Vladimir Putin

MacLeod, Norman M.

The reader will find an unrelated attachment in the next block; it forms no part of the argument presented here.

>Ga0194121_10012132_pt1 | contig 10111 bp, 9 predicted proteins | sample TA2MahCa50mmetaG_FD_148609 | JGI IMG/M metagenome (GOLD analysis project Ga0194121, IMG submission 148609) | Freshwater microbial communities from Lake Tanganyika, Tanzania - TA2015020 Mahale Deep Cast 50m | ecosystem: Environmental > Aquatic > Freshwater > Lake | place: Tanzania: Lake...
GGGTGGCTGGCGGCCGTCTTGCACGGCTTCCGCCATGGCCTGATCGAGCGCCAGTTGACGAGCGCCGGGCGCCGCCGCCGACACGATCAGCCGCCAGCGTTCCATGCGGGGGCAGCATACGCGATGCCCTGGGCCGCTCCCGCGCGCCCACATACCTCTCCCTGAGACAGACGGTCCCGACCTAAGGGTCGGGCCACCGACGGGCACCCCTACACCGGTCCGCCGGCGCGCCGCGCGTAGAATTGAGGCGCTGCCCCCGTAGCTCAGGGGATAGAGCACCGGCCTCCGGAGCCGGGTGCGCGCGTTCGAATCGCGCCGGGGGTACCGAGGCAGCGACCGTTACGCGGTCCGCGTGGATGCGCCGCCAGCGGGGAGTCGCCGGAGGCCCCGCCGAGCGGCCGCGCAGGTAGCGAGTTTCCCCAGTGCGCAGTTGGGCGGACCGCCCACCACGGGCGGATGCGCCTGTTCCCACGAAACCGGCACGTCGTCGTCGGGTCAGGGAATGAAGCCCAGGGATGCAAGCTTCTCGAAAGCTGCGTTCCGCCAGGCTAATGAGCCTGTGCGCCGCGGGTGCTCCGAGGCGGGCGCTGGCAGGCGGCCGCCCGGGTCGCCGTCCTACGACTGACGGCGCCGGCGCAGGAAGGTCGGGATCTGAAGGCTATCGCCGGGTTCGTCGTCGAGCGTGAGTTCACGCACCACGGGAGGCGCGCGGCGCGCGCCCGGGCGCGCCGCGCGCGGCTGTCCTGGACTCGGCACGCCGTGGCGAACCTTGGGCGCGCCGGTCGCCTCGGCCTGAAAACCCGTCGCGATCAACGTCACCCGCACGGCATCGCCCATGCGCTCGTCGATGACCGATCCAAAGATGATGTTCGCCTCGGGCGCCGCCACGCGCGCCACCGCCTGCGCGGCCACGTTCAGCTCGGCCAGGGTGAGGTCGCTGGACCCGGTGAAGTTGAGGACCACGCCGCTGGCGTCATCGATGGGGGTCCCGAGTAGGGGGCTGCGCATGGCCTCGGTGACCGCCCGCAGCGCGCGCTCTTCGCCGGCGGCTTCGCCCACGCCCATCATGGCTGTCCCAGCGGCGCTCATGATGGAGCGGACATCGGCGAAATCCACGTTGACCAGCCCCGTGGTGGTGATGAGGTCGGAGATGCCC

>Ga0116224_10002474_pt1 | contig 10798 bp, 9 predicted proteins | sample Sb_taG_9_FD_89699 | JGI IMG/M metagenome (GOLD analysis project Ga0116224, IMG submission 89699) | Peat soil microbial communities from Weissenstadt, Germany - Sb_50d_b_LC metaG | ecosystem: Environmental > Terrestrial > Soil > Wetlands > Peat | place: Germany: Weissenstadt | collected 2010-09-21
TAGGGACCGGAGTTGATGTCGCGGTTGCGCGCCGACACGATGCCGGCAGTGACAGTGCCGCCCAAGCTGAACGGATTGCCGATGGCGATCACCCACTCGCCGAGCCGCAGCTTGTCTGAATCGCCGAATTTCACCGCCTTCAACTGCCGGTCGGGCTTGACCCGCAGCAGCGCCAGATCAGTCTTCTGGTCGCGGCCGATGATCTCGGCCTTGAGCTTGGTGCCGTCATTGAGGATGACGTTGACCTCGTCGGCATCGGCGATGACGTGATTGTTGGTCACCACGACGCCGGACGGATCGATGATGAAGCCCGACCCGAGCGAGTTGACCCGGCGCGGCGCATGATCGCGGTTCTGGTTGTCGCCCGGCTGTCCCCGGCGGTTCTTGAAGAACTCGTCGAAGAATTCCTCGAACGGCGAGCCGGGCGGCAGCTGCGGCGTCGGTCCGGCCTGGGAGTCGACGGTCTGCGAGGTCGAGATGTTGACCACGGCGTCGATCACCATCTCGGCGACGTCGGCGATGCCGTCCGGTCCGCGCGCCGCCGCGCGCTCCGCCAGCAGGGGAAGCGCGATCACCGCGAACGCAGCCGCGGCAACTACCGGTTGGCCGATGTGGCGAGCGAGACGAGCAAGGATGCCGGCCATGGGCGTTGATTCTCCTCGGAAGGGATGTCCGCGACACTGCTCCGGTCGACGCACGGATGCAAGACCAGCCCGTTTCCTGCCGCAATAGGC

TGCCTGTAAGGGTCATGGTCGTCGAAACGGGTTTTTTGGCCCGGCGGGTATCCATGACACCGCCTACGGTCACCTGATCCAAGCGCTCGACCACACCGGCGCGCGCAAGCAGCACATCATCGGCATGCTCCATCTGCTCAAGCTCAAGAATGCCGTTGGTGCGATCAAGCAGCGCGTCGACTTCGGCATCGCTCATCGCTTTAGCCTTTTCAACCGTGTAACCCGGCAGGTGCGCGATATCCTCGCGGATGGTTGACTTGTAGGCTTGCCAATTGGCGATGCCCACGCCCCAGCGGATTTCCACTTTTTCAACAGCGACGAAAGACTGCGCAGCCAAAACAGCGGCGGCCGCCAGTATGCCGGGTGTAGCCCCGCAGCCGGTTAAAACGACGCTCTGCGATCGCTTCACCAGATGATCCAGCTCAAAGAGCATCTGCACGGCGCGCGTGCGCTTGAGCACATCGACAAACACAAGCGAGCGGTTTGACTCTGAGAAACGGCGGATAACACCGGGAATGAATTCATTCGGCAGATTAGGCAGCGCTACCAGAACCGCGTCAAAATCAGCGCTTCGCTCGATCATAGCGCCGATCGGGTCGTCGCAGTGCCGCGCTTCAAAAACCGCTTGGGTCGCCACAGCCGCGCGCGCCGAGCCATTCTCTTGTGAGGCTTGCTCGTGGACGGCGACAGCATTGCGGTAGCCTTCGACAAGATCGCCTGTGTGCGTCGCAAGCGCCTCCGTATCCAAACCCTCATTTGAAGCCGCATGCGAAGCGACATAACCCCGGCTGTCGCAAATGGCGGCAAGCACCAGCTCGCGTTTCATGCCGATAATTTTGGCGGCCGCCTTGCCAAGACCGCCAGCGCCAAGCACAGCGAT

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Promoting the future greatness of our beloved Canada and our beloved Empire. The speaker's practical observations and some conclusions from his recent journey coast to coast in Canada where he has been afforded a fresh and extensive opportunity of viewing some of our national problems in their actual geographic and economic setting. Canada facing grave and serious national problems. The central problem of national unity. Confederation standing urgently in need of repair. The situation in Ottawa. The national debt. The question of how we are going to set our federal finances in order. Problems in the provinces. Unemployment and the burden of relief in Ontario and Quebec. A revolt against the tariffs on the western Prairies. An open propaganda for secession among the farm organizations in eastern Canada, despite assistance to the drought-stricken areas. Economic distress in the Maritimes, with an open secession movement here being revived. A Royal Commission appointed by Mr. King a year ago to deal with this whole problem of national unity. The need for any recommendations to be supplemented by practical, dynamic policies that lie altogether beyond the constitutional field. A discussion of possibilities for the Commission. Attempting to discover the basic character of this problem of national unity. The speaker's conviction that the heart of this problem is economic. A discussion of this proposition follows in some detail. An examination of the possibility of restoring the economic motive to Confederation. The objective of rescuing the Dominion from an ultimate fate of insolvency that must bring hardship to the classes of the citizenship least able to endure it. Problem with public service reductions as a solution. Rigorous economy alone unable to lift us out of the morass into which we have fallen. A tribute to those patriotic individuals who are striving to arouse us to a sense of the growing national emergency. A comparison of our outlook with the outlook of the Fathers who met at Quebec and at Charlottetown. An examination of Confederation. How we can be the Fathers of Reconfederation today. The need for a greater population. Offering more employment. Carrying out a program of national development that will not only employ the newcomers but also bring new industries upon the scene to afford employment when the period of construction is over. The possibilities inherent in the St. Lawrence development undertaking. Reasons why Canada should embark on this project now. The power aspect. Details of the project, including costs and potential power to be developed. A summary of the speaker's thesis that the profit motive must be restored to the concept of Confederation, and that the St. Lawrence development project can meet the requirements of the situation faced in Canada.